Two and a half hours later I reached Kearsarge Pass. The hikers I has assisted the previous afternoon were there after spending the night beside one of the five lakes on the way up.

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Section hikers at Kearsarge Pass

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Kearsarge Pass, Kearsarge Lakes and Bullfrog Lake. PCT passes Bullfrog Lake and crosses the ridge towards Glen Pass out of sight to the right of this view

Also at the top were PCT people Iceman, Erik the Black, Gazelle, Ricola and OJ. On the way down I met Mauka (sp?) and Abby, the Pooler Bears and Disco Dan going back to the PCT. Further down I met Breeze, Sage, Max and Hard Rock heading up. Near the bottom of the trail I was overtaken by Farmer Pirate and Lupin Lady

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Gazelle, Breeze, Sage, Max, Ricola and OJ

(I hope I have the order right)

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Gazelle and Erik the Black at Gilbert Lake

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Onion Valley

Back at the trailhead I gave some of the PCT hikers I’d met on my little walk a ride down to Independence and then felt sorry for Jugs and Big Cat standing by the road in the sun trying to get back up the hill so I made one more trip from Independence to Onion Valley. Lieutenant Dan rounded out my day of hiker name dropping before I got back in my car and headed up highway 395 to look around the Truckee area which SunWalker should be reaching in about three weeks.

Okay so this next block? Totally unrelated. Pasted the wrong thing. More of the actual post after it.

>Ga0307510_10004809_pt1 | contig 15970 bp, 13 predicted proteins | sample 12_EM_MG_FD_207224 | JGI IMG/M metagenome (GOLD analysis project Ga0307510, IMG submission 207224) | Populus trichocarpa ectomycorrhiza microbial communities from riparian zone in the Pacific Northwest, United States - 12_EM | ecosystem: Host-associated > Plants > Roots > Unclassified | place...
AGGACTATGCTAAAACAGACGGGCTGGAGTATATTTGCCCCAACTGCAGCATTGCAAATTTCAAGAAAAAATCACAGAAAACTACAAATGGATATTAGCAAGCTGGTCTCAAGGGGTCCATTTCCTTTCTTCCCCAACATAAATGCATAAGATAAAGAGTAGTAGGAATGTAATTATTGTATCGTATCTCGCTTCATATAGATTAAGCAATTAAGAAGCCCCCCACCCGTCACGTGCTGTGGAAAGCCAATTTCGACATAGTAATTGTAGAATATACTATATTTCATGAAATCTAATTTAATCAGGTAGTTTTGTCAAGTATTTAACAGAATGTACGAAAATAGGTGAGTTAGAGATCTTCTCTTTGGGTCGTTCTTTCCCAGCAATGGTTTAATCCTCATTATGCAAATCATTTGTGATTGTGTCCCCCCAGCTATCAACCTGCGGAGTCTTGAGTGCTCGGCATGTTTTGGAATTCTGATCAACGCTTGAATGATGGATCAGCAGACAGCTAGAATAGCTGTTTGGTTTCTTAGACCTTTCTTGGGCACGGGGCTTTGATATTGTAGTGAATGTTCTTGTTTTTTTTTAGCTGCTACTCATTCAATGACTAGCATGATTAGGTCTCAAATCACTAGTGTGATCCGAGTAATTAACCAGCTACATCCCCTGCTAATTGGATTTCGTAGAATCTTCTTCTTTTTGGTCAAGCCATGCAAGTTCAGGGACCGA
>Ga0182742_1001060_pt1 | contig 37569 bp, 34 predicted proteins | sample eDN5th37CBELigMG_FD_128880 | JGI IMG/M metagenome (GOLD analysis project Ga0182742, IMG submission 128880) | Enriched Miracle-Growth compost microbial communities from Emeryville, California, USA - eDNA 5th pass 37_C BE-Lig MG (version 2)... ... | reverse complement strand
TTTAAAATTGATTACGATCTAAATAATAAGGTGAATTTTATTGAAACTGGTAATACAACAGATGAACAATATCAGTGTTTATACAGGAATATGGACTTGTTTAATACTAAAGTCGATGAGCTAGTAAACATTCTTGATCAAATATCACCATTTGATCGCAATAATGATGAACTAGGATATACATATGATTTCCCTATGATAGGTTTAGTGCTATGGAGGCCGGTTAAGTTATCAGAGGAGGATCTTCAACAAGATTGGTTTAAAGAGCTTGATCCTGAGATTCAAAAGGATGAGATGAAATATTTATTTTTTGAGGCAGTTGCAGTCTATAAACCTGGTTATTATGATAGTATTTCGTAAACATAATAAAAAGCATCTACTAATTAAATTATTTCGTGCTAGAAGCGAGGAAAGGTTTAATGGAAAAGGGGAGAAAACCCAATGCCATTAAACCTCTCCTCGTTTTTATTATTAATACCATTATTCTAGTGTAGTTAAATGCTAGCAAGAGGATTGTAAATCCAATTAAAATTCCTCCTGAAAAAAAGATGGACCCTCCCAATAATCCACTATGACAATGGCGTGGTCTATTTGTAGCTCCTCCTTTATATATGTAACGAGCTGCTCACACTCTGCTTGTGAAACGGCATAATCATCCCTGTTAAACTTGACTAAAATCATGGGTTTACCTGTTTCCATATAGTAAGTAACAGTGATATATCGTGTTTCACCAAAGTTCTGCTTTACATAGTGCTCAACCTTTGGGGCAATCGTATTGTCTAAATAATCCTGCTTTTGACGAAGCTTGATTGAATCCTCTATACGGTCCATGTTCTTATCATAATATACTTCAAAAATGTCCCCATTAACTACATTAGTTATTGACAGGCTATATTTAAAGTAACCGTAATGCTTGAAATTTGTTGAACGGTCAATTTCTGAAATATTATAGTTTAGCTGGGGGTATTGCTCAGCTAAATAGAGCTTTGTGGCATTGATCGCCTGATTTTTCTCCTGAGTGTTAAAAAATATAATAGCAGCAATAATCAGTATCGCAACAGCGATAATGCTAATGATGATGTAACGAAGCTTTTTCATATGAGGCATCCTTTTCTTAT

More photos of this day’s journey can be found at Kearsarge Pass

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2007-06-18 Kearsarge Lakes (again)

Monday, June 18th, 2007

The sun was on my sleeping bag before I got up. That’s a good sign to me. Still I was up and moving at 7am, Lucky Joe found us at the store an hour later as he said good-bye to his girlfriend, then Dad drove us back to the trail above Independence. We stopped in Mammoth to resupply and found Ultra Brite, last seen shooting out of Deep Creek, and helped move her around town. Some burgers in Bishop and that was it, we went to the trail.

I fare-welled Dad from the car park. I’ve been pretty lucky to break up my long walk with such a good family visit. The last few days have been much like the times we had when we came here about 6 years ago, except without all the computers. Good times.